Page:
Art of Playful Learning – Edutainment

Art of Playful Learning - Edutainment How play is important for learning and cognitive development!

The importance of play was first described by Dutch researcher Huizinga in his treatise; he refers to play as a “meaningful activity, which is carried out for its own sake; in a separate space and has separate time allotted for it”. The art of playful learning i.e. playing with toys or other gadgets or objects in a hands-on fashion, has been shown by research, to be required for the development of the cognitive skills of the child. In fact, research has shown that learning is better when play is integrated into learning. This has lead to the development of toys and games, which can facilitate learning. The principle is that when people are engaged in activities which they enjoy, their learning would be better and more effective.

What is playful learning?

Playful learning with toys and gadgets, as relevant to the topic under discussion, is considered as contributors to active learning; it is supposed to enable use of the full senses such as kinaesthetic sense etc. There are numerous opportunities for incorporating playful learning into the curriculum. An example is seen in the scenario where students are engaged in pursuing their own creative projects in the direction of a particular study-related goal: they are actually engaging in hands-on play and yet, through that play they are also playing and understanding concepts. Examples of such projects include art and craft, modelling, engineering, and computing projects. A more modern version of playful learning is on the rise. That is edutainment.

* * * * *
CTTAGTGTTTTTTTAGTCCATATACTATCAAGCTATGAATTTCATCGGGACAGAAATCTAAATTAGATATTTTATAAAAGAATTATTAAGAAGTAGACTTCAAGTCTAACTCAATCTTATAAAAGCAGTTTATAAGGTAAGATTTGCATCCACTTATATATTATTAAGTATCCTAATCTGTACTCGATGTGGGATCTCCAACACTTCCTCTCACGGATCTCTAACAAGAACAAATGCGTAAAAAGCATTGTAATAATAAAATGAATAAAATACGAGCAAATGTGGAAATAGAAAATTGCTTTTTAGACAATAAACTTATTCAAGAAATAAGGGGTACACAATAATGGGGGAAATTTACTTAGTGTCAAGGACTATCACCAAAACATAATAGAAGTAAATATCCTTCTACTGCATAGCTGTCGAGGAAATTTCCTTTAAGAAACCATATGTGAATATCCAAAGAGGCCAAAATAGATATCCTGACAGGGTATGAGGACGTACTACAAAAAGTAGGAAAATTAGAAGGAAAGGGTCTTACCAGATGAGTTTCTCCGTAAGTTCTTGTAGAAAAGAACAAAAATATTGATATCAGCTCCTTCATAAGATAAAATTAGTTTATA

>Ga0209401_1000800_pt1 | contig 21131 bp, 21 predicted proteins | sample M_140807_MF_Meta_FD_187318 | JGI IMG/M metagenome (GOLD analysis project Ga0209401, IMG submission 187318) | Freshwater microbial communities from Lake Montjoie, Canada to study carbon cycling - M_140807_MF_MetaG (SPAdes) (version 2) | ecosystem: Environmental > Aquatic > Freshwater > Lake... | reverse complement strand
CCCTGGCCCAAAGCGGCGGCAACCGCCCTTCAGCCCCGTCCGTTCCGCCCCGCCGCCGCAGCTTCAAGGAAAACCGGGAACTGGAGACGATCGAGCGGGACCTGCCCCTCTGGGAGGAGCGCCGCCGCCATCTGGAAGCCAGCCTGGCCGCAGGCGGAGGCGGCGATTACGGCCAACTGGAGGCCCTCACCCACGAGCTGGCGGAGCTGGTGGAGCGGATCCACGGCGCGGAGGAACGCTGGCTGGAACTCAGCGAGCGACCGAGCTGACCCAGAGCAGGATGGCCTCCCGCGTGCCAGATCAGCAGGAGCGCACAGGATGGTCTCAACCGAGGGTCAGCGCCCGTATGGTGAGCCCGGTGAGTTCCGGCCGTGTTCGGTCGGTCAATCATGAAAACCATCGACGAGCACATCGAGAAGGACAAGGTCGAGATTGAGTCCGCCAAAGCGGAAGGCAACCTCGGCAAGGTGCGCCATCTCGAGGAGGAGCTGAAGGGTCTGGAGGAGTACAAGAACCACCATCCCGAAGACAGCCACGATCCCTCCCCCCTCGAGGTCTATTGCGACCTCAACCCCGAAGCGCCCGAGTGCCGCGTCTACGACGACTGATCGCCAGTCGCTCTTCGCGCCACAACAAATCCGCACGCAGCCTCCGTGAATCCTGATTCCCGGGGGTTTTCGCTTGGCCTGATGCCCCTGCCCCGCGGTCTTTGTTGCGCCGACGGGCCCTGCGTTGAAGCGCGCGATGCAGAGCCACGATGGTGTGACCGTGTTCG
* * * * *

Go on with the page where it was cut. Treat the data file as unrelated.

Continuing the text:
A new version of playful learning – edutainment

Edutainment is a version of “playful learning” and involves the use of electronic games, simulations in the teaching and learning of science.  The edutainment industry is growing by leaps and bounds as they seek to capture the attention of the student population who are into buying games. The industry is now incorporating the use of VGA chips (graphic accelerator chips), which can provide visuals, and graphics of very high quality. This is on the lines of the computer gaming industry, which uses these technologies in different kinds of games. Hence, such games could be used as models for development of educational games, which can be attractive, entertaining and also educational and teach students something. The gaming industry has the skills and expertise to do this when they are provided adequate background in education and pedagogy. This can be considered to be an example of serious gaming; a use of gaming for more serious purposes. There are various examples of such software, which enables students to create and solve puzzles concerning devices and physical phenomena, mathematics, creative thinking etc.

Is edutainment really an effective form of playful learning?

Some professors find that the use of edutainment as an approach to learning is highly artificial. The approach leans towards using entertainment as a tool to make education consumable. This, they feel, is not the correct approach. They teach you to consider entertainment as a reward for education. Learning is thought to be something indigestible and unpleasant, which needs to be dressed up in an appealing way to be consumed. Edutainment is here to stay; it is up to educators as to how much they can use it in a meaningful way without interfering with other more active forms of playful learning.

Guest Blog by Jacy Johnson

Jacey Johnson has been a member of the English Language Center and is now associated with as student advisor. Her expertise includes planning and development of e-learning courses and programs. She’s writeaholic and passionate educator.

Interested in writing a guest blog for Woombie? Send your topic idea to

All data and information provided on this site is for informational purposes only. Woombie makes no representations as to accuracy, completeness, current-ness, suitability, or validity of any information on this site and will not be liable for any errors, omissions, or delays in this information, or any losses, injuries, or damages arising from its display or use. All information is provided on an as-is basis.